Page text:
Bustan Aquaponics is Egypt’s first, and only, commercial aquaponics farm. Motivated by a changing landscape in a post-Mubarak Egypt, and by Egypt’s own water scarcity, Faris Farrag established the farm on the outskirts of Cairo in 2011.
In a country where the water supply comes almost entirely from the Nile and water scarcity is an ever-growing problem, the issue has been compounded by Ethiopia’s Grand Renaissance Dam, which Cairo says could further jeopardize the country’s resources. With only 3.6 percent of its land considered agricultural, and 2.8 percent arable, the practice of aquaponics offers a viable alternative that uses 95 percent less water than traditional farming methods.
Aquaponics brings together the growth of fish and plants into one symbiotic system. Fish waste is converted into fertilizer for plants, and plants act as a natural filter for the water that the fish live in. With this sustainable system, Bustan is taking its first steps in the goal to revolutionize agriculture in Egypt.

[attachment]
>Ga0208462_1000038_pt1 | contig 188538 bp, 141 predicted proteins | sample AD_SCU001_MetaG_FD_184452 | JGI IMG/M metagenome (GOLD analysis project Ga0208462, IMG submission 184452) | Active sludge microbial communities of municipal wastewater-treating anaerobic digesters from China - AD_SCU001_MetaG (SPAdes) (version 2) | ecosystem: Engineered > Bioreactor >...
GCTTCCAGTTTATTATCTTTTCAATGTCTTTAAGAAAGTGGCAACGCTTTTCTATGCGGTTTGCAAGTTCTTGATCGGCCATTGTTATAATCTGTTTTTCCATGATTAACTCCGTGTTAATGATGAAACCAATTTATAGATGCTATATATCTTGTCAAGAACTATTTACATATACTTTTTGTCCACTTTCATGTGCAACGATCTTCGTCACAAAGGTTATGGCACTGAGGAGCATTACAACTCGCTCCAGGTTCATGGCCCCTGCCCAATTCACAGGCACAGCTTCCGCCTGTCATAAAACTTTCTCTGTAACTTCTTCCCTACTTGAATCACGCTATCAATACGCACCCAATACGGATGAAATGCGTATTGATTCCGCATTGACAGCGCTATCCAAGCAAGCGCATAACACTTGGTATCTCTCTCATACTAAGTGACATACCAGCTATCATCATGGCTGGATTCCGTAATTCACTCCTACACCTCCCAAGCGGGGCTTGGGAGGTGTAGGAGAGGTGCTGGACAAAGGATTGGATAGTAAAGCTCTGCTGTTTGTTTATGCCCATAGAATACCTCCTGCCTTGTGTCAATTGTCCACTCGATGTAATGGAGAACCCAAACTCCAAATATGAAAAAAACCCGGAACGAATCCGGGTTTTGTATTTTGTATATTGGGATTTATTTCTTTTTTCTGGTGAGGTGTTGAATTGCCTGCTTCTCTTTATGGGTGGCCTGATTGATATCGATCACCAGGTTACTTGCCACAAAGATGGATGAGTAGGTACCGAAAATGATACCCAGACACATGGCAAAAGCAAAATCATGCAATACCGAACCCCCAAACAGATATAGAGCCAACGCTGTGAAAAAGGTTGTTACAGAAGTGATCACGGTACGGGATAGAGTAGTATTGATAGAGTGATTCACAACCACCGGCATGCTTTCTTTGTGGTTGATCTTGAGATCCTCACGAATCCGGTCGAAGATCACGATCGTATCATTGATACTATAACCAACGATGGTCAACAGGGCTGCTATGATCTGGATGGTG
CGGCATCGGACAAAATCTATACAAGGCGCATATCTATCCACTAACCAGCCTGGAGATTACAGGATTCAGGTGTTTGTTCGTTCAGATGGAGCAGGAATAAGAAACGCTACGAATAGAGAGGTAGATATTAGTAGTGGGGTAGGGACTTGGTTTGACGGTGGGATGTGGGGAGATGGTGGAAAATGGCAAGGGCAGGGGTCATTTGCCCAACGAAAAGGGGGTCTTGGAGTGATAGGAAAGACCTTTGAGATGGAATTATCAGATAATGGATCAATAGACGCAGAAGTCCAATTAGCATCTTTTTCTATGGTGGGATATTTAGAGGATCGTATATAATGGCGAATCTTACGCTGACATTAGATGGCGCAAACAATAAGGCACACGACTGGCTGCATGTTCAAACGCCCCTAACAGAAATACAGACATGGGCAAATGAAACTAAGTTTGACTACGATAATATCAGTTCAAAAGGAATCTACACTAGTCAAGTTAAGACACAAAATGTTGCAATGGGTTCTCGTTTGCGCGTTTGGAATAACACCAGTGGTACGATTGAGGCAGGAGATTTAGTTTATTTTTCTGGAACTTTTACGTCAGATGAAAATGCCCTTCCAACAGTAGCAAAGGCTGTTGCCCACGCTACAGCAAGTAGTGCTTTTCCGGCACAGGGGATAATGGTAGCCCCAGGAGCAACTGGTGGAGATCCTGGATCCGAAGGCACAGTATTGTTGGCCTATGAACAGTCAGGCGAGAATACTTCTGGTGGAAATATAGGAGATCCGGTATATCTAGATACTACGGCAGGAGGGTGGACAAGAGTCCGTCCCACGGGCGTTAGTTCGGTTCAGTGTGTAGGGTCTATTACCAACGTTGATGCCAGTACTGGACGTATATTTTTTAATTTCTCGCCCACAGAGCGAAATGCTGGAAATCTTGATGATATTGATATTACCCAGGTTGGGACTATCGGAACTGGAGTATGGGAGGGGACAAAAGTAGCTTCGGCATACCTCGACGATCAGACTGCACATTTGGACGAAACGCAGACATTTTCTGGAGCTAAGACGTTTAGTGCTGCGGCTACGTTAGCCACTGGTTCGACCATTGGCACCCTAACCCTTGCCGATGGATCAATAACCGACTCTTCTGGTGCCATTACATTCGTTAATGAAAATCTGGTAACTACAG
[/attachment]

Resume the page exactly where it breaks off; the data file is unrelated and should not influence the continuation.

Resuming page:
In the past four years, Farrag’s farm has made quiet progress, now harvesting a wide variety of produce including lettuce, basil, parsley, coriander, Swiss chard, kale, and more, as well as producing tilapia fish. Bustan’s consciously grown produce is also said to address another key problem in Egypt – in that it reduces pollution.
To find out more about the advent of aquaponics in Egypt, watch the video below:
Yara Enany holds a Master’s in TV and Digital Journalism and is a freelance video journalist for The Associated Press in Cairo